Broken Links and OER

The problem with OER…

 

Broken links

 

And students who don’t tell you a link doesn’t work…

 

One of the examples I use in Intro to Soc when we talk about gender is the John/Joan case. I had a lovely reading linked from the Canadian Broadcast Corporation. I asked my class to tell me about hte John/Joan case. Crickets. I remind them that it was one of the readings. A couple of minutes later a student tells me that the link is broken to that article.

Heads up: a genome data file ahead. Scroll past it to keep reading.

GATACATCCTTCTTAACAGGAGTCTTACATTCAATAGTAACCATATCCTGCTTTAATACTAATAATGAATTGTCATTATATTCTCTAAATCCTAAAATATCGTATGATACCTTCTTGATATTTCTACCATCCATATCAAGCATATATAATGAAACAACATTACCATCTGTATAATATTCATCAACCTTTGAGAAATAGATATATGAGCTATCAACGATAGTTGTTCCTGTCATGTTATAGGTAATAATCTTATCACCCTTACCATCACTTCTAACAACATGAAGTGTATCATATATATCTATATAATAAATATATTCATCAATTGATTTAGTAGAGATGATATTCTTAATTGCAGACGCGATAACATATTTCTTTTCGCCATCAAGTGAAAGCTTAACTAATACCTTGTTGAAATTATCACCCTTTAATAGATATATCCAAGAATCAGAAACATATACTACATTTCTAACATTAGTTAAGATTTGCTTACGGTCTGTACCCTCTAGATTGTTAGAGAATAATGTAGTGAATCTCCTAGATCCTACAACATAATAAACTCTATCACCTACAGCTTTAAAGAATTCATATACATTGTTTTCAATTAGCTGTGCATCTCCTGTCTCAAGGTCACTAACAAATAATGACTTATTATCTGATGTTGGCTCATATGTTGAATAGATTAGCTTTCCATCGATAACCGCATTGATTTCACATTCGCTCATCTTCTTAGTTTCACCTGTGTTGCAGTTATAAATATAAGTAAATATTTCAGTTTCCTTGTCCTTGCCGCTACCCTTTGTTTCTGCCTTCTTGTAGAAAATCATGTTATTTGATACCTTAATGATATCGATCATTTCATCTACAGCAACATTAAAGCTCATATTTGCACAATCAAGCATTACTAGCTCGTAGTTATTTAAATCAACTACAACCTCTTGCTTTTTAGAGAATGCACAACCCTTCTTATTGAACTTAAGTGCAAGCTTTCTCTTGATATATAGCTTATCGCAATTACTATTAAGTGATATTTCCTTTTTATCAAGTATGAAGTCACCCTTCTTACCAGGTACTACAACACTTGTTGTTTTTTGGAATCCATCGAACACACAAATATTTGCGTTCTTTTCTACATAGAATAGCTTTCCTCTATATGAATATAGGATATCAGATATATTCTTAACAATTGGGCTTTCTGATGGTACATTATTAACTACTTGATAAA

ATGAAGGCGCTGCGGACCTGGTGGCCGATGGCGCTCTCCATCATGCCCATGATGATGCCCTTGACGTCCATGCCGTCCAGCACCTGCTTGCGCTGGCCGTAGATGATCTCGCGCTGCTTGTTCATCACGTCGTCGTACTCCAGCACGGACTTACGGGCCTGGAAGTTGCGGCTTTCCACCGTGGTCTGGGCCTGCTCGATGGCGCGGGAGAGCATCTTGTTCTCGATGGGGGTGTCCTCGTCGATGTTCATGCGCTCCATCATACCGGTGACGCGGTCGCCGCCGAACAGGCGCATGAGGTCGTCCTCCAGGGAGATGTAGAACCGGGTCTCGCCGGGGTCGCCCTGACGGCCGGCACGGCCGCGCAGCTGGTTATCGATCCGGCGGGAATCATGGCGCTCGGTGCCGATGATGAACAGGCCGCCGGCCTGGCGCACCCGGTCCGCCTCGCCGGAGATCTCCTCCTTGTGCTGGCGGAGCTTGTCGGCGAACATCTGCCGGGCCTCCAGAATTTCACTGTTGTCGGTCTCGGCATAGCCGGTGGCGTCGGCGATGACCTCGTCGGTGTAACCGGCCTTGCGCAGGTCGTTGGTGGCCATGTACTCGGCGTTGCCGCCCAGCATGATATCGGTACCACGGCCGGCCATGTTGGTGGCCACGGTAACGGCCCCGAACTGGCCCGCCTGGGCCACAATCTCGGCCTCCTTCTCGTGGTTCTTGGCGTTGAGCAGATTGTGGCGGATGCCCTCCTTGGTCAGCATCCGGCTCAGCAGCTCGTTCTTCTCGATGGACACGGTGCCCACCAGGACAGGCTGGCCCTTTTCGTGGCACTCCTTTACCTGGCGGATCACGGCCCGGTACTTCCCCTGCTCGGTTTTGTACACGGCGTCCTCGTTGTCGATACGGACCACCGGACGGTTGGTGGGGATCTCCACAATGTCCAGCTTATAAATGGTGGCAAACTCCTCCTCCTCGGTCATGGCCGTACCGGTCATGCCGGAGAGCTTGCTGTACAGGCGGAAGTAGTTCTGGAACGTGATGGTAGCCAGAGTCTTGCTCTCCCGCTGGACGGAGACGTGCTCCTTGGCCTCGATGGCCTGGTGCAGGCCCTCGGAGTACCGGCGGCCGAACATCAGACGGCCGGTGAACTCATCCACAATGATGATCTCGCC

This tells me a couple of things:

 

  • Most students are doing any of the reading and never encountered the broken link.
  • Those students who did encounter the broken link chose not to report it to me.
  • OER that relies on linking to websites is risky. I’m not going to go back and assign a new reading at this point to account for that particular broken link. The reading will be missed. I’ll have to reevaluate what reading should be used in its place.

 

Supplementing an OER textbook with articles linked from the web is necessary to maintain coverage, but the risk of broken links has to be taken into account.